'Catfish love shacks'
LAVALETTE - With his video camera mounted to the end of a long pole, Jeff Hansbarger dunked the rig under the surface of Beech Fork Lake and got a glimpse into a world few people ever see - a catfish's nursery.
Hansbarger, a biologist for the West Virginia Division of Natural Resources, has spent several recent days inspecting catfish nesting boxes in several Mountain State lakes. The boxes, built by a DNR worker and placed in about a dozen impoundments, are designed to improve catfish reproduction and reduce the need for stockings.
"Hey, we've got a catfish!" Hansbarger said as he pushed the perch-shaped camera toward the morning's first box. "It's a flathead, and it's sitting on eggs."
In short order, Hansbarger and his assistant, Mike Nuckles, checked six boxes. Five contained nesting catfish. "That's a really good percentage," Hansbarger said.
DNR officials launched the nest box-building program three years ago. Zack Brown, the biologist who spearheaded the project, said it was first tried in Braxton County's Burnsville Lake.
"We weren't finding young catfish in Burnsville, and we wanted to enhance spawning activity there," he explained. "Catfish are cavity nesters, and Burnsville doesn't have very many natural cavities. So we built some boxes and put them in the lake."
The wooden boxes, 32 inches deep by 16 inches wide and 10 inches tall, have a 6-inch hole offset to one side in the front. The hole gives the female catfish a secure place to lay her eggs, and gives the male catfish - which guards the nest after the eggs are laid - a nursery that's easier to defend from predators.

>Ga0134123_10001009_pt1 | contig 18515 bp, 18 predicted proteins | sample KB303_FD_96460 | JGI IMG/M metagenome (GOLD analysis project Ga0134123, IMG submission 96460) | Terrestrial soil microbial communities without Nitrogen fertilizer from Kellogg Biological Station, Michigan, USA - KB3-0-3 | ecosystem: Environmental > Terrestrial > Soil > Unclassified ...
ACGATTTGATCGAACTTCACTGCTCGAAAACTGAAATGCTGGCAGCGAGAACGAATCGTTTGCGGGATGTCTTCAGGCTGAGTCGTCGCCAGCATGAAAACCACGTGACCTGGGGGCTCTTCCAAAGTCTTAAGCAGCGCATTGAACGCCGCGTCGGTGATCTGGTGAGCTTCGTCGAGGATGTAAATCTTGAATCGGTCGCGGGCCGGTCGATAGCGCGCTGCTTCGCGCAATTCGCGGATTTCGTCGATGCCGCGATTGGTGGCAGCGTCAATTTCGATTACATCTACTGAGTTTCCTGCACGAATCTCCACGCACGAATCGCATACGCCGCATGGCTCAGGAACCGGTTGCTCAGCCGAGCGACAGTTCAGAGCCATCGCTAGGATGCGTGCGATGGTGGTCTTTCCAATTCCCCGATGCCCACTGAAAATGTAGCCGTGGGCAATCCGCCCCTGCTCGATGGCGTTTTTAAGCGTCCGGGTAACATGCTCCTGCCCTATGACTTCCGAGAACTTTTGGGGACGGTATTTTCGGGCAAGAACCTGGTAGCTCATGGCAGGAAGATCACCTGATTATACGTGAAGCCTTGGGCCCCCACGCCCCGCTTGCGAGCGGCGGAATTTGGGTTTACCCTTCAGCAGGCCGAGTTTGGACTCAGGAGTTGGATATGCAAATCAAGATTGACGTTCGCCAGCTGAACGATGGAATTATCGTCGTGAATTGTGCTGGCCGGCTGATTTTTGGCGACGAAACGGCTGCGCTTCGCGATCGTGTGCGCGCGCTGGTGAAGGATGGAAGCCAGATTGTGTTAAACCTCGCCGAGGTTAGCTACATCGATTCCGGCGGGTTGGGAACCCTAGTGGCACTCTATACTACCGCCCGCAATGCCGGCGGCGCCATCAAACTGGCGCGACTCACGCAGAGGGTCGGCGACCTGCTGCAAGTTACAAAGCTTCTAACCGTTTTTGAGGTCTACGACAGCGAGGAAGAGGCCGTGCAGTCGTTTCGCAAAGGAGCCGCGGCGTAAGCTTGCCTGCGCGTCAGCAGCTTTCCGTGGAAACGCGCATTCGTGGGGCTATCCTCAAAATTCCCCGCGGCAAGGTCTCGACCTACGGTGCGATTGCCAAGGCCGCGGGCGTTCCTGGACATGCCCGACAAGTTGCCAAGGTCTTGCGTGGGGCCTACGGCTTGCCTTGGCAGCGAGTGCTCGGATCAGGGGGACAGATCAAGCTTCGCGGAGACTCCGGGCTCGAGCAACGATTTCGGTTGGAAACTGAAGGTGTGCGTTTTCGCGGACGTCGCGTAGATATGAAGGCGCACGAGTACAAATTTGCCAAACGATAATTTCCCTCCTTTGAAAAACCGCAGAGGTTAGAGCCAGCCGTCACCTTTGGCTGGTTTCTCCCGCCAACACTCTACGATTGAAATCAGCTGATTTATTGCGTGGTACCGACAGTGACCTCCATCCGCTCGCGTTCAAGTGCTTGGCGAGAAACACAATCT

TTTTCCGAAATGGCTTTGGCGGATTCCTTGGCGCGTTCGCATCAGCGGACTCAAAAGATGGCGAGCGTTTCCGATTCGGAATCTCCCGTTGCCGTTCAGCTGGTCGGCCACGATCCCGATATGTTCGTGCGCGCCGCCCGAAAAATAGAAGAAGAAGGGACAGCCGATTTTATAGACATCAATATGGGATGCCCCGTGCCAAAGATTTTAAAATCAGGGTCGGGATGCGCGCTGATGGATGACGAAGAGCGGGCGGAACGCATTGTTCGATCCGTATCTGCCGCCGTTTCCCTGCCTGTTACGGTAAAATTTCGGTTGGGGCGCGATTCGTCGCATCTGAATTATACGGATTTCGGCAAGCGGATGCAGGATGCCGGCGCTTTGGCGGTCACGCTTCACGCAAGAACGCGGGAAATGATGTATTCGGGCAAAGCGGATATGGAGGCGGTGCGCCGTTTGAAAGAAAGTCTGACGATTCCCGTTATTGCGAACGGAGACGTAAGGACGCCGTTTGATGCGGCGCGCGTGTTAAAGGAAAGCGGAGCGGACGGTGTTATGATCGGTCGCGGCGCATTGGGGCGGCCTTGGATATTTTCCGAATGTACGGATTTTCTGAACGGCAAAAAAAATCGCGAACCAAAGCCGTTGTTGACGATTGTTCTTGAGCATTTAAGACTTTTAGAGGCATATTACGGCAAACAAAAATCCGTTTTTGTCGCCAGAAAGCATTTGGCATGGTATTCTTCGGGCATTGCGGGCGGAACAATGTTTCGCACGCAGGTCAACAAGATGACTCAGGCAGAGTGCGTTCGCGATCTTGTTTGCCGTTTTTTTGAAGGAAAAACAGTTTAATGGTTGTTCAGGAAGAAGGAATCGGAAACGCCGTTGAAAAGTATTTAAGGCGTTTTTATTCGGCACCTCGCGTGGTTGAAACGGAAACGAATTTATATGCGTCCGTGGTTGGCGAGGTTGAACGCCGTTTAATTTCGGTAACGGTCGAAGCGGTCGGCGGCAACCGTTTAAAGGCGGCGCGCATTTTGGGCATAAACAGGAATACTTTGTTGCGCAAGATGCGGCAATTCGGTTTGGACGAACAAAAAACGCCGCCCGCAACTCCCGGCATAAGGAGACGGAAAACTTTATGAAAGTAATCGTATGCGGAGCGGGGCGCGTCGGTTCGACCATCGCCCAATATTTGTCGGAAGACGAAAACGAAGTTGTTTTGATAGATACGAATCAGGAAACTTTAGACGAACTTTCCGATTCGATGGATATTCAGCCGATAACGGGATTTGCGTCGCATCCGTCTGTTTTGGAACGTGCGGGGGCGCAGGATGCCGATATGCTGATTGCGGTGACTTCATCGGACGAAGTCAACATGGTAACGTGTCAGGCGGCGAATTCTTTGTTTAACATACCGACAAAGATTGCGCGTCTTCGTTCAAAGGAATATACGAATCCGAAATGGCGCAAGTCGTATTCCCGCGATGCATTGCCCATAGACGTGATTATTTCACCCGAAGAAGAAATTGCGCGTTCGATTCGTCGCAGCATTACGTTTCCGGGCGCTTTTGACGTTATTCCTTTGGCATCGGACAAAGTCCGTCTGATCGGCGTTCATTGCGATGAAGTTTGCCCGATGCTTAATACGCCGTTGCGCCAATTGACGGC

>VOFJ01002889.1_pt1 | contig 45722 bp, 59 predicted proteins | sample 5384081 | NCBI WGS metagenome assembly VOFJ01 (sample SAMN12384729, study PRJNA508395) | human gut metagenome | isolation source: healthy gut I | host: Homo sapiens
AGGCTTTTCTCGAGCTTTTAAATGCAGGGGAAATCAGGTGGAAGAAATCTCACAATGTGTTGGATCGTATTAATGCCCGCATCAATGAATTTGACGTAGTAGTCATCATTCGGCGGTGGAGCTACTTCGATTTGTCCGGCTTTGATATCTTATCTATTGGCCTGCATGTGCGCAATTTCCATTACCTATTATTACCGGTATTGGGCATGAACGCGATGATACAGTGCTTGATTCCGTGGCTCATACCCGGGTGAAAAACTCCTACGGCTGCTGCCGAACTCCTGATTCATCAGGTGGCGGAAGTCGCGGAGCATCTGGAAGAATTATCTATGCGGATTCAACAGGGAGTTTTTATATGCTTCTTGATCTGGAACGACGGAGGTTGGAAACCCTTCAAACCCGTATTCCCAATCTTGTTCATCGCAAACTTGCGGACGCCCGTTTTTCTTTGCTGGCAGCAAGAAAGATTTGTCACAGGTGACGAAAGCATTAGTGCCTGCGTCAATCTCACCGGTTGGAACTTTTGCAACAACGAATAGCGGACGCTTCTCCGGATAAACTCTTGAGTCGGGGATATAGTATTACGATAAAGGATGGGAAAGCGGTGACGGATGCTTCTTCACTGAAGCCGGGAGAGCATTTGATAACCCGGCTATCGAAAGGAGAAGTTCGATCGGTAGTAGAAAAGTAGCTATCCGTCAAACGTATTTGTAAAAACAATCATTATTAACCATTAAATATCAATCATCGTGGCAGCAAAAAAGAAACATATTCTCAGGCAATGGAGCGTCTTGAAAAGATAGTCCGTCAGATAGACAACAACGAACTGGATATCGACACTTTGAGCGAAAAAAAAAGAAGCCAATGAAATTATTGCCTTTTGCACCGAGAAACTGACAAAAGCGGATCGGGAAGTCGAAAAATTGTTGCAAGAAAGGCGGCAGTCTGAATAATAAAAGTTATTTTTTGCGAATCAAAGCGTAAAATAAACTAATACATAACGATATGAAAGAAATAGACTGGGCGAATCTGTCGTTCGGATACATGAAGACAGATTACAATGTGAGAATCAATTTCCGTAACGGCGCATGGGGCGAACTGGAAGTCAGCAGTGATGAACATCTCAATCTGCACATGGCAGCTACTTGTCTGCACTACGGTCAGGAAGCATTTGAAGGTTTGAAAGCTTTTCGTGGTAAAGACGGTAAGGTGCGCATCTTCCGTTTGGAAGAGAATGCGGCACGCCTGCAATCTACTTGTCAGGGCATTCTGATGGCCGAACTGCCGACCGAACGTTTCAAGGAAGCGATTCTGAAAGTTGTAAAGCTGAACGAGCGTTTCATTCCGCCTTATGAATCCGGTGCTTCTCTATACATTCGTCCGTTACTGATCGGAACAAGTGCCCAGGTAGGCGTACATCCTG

"We call them 'catfish love shacks,'" Brown said, laughing. "But all joking aside, they seem to be working."
Recent surveys have shown that more than half the boxes are being used. Brown said the percentage should improve as biologists better learn how and where to place the boxes.
"The first year, only 10 to 15 percent of them were getting used," he said. "And the results were clumped; boxes in some locations were used heavily, while ones in other locations weren't used at all."
DNR workers studied what the well-used boxes had in common.
"We found that depth was a big factor. If we set them in 5 feet of water, they didn't get used much. Through trial and error, we found out that putting them in 3 feet of water works a lot better, especially if it's on a sunny slope with some sandy substrate nearby," Brown said.
Moving poorly located boxes isn't easy. Weighted with patio paving stones, they tip the scales at roughly 120 pounds apiece.
"We've been waiting until the lakes are drawn down in winter to move the boxes into better locations," Brown said. "It's a tough job, but we're gradually getting it done."
Brown and his co-workers have come up with a unique way to determine which boxes are being used. During the spawning season, they lower a waterproof video camera attached to a long stick into the water near each box.
"It's amazing, some of the images we've gotten," Brown said. "You can see the catfish holed up in the boxes with hundreds of yellow eggs under them."
Nuckles, a DNR wildlife manager based in Gassaway, builds the boxes from green, freshly sawn hemlock. So far he's made 350 of them at a cost of about $20 each.
"It's pretty cost-effective," Brown said. "Every time a catfish spawns successfully, it represents hundreds or even thousands of fish we won't have to raise in our hatcheries. That's a powerful incentive for us to put out more boxes, and to move unused boxes to places where they'll get used."
In the past two years, boxes have been placed in Burnsville, Beech Fork, East Lynn, Stonewall Jackson and Tygart reservoirs, plus half a dozen or so smaller lakes. Brown expects the number of waters to grow.
"We'll continue to build new boxes and install them," he said. "The goal is to make fishing better by increasing the standing crops of catfish in all these waters. We think we're off to a pretty good start."
Reach John McCoy at 304-348-1231 or firstname.lastname@example.org.